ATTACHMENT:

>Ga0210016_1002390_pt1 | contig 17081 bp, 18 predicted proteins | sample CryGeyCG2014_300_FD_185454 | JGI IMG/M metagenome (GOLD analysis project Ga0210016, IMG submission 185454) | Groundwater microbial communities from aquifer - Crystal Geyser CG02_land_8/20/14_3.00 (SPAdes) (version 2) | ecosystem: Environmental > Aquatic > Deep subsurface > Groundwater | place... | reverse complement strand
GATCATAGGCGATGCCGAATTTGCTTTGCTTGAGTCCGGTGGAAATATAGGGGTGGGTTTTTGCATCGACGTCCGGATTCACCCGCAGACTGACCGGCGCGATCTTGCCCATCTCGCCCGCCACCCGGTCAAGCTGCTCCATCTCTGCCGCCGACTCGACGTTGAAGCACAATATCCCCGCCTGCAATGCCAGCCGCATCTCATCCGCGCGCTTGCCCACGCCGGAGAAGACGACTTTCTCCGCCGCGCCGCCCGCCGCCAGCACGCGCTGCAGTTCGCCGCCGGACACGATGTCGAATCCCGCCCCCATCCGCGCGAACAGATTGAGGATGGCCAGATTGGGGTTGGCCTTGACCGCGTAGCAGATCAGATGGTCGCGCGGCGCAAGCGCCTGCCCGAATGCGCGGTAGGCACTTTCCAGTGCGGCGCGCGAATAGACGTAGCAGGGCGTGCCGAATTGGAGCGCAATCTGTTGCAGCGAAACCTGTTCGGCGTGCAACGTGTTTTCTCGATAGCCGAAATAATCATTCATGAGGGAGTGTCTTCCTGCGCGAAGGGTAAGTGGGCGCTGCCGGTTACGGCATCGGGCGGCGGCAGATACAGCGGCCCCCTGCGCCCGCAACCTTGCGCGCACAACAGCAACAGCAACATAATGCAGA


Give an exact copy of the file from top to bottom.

>Ga0210016_1002390_pt1 | contig 17081 bp, 18 predicted proteins | sample CryGeyCG2014_300_FD_185454 | JGI IMG/M metagenome (GOLD analysis project Ga0210016, IMG submission 185454) | Groundwater microbial communities from aquifer - Crystal Geyser CG02_land_8/20/14_3.00 (SPAdes) (version 2) | ecosystem: Environmental > Aquatic > Deep subsurface > Groundwater | place... | reverse complement strand
GATCATAGGCGATGCCGAATTTGCTTTGCTTGAGTCCGGTGGAAATATAGGGGTGGGTTTTTGCATCGACGTCCGGATTCACCCGCAGACTGACCGGCGCGATCTTGCCCATCTCGCCCGCCACCCGGTCAAGCTGCTCCATCTCTGCCGCCGACTCGACGTTGAAGCACAATATCCCCGCCTGCAATGCCAGCCGCATCTCATCCGCGCGCTTGCCCACGCCGGAGAAGACGACTTTCTCCGCCGCGCCGCCCGCCGCCAGCACGCGCTGCAGTTCGCCGCCGGACACGATGTCGAATCCCGCCCCCATCCGCGCGAACAGATTGAGGATGGCCAGATTGGGGTTGGCCTTGACCGCGTAGCAGATCAGATGGTCGCGCGGCGCAAGCGCCTGCCCGAATGCGCGGTAGGCACTTTCCAGTGCGGCGCGCGAATAGACGTAGCAGGGCGTGCCGAATTGGAGCGCAATCTGTTGCAGCGAAACCTGTTCGGCGTGCAACGTGTTTTCTCGATAGCCGAAATAATCATTCATGAGGGAGTGTCTTCCTGCGCGAAGGGTAAGTGGGCGCTGCCGGTTACGGCATCGGGCGGCGGCAGATACAGCGGCCCCCTGCGCCCGCAACCTTGCGCGCACAACAGCAACAGCAACATAATGCAGA